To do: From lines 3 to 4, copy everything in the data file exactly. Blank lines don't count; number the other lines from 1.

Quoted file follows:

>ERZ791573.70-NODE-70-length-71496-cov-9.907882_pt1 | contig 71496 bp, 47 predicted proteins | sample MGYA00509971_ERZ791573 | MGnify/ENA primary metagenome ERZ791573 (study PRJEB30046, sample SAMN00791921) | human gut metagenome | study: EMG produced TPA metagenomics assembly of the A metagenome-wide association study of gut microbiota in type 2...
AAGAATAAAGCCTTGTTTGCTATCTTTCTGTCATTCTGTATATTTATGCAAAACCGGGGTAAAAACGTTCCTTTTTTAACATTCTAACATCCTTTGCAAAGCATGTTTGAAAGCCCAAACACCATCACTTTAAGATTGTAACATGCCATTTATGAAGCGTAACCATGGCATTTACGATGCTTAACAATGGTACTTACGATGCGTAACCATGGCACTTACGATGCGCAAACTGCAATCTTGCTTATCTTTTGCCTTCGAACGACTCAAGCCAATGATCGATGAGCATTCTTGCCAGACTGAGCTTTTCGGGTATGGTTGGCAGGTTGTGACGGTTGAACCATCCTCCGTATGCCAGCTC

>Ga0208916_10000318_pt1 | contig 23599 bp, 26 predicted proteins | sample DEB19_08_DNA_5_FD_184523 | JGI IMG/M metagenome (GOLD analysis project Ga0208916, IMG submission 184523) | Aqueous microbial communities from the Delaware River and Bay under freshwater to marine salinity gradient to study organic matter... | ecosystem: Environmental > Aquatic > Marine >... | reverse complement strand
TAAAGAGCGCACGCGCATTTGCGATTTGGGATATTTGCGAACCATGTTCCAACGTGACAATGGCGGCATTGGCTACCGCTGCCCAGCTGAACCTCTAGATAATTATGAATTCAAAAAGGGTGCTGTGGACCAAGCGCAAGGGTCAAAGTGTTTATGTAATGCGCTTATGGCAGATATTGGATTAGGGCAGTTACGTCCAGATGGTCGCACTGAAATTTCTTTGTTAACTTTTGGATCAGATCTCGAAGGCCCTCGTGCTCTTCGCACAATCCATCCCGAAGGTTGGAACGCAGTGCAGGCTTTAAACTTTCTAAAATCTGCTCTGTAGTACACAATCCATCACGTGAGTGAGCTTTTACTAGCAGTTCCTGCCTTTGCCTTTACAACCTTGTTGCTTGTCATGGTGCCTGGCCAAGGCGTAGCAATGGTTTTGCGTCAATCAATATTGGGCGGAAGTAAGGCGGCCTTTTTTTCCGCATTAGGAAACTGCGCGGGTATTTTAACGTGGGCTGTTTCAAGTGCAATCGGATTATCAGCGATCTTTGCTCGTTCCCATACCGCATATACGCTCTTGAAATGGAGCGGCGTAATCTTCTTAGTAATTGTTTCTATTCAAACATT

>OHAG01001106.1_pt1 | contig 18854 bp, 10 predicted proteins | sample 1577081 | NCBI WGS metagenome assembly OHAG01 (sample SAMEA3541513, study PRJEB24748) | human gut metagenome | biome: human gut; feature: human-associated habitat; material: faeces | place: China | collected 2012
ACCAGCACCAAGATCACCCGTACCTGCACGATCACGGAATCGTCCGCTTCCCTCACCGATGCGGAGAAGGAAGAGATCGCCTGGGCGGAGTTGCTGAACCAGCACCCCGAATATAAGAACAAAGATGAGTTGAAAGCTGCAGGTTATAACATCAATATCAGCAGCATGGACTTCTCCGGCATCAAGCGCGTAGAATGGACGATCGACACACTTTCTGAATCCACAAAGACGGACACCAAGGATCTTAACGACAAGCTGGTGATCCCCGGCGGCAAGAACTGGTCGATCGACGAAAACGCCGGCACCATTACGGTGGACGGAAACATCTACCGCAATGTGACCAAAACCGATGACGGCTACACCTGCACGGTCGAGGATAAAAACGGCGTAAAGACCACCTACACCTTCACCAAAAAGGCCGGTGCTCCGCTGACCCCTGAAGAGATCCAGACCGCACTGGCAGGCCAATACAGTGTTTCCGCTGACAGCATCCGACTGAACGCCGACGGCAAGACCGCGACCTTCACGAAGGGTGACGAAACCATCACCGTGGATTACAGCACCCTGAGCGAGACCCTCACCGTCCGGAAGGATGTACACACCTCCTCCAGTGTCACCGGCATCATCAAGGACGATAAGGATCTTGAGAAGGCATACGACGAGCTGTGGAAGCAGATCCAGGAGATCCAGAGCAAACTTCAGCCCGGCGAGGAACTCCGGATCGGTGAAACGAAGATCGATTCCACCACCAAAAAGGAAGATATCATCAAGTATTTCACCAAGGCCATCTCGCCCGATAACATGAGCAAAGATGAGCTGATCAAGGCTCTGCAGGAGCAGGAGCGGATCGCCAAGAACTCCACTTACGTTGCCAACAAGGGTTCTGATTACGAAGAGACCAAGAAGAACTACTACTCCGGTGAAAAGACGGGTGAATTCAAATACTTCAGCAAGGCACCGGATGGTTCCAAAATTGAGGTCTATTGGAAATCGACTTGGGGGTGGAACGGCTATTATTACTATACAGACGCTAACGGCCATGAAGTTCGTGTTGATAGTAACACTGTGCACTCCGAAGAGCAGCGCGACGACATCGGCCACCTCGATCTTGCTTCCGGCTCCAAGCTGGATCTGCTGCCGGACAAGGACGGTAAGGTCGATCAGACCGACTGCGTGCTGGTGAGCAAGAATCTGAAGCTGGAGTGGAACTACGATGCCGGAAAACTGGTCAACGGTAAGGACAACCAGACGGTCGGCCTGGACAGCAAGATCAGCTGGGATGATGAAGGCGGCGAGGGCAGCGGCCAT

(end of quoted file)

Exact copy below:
>Ga0208916_10000318_pt1 | contig 23599 bp, 26 predicted proteins | sample DEB19_08_DNA_5_FD_184523 | JGI IMG/M metagenome (GOLD analysis project Ga0208916, IMG submission 184523) | Aqueous microbial communities from the Delaware River and Bay under freshwater to marine salinity gradient to study organic matter... | ecosystem: Environmental > Aquatic > Marine >... | reverse complement strand
TAAAGAGCGCACGCGCATTTGCGATTTGGGATATTTGCGAACCATGTTCCAACGTGACAATGGCGGCATTGGCTACCGCTGCCCAGCTGAACCTCTAGATAATTATGAATTCAAAAAGGGTGCTGTGGACCAAGCGCAAGGGTCAAAGTGTTTATGTAATGCGCTTATGGCAGATATTGGATTAGGGCAGTTACGTCCAGATGGTCGCACTGAAATTTCTTTGTTAACTTTTGGATCAGATCTCGAAGGCCCTCGTGCTCTTCGCACAATCCATCCCGAAGGTTGGAACGCAGTGCAGGCTTTAAACTTTCTAAAATCTGCTCTGTAGTACACAATCCATCACGTGAGTGAGCTTTTACTAGCAGTTCCTGCCTTTGCCTTTACAACCTTGTTGCTTGTCATGGTGCCTGGCCAAGGCGTAGCAATGGTTTTGCGTCAATCAATATTGGGCGGAAGTAAGGCGGCCTTTTTTTCCGCATTAGGAAACTGCGCGGGTATTTTAACGTGGGCTGTTTCAAGTGCAATCGGATTATCAGCGATCTTTGCTCGTTCCCATACCGCATATACGCTCTTGAAATGGAGCGGCGTAATCTTCTTAGTAATTGTTTCTATTCAAACATT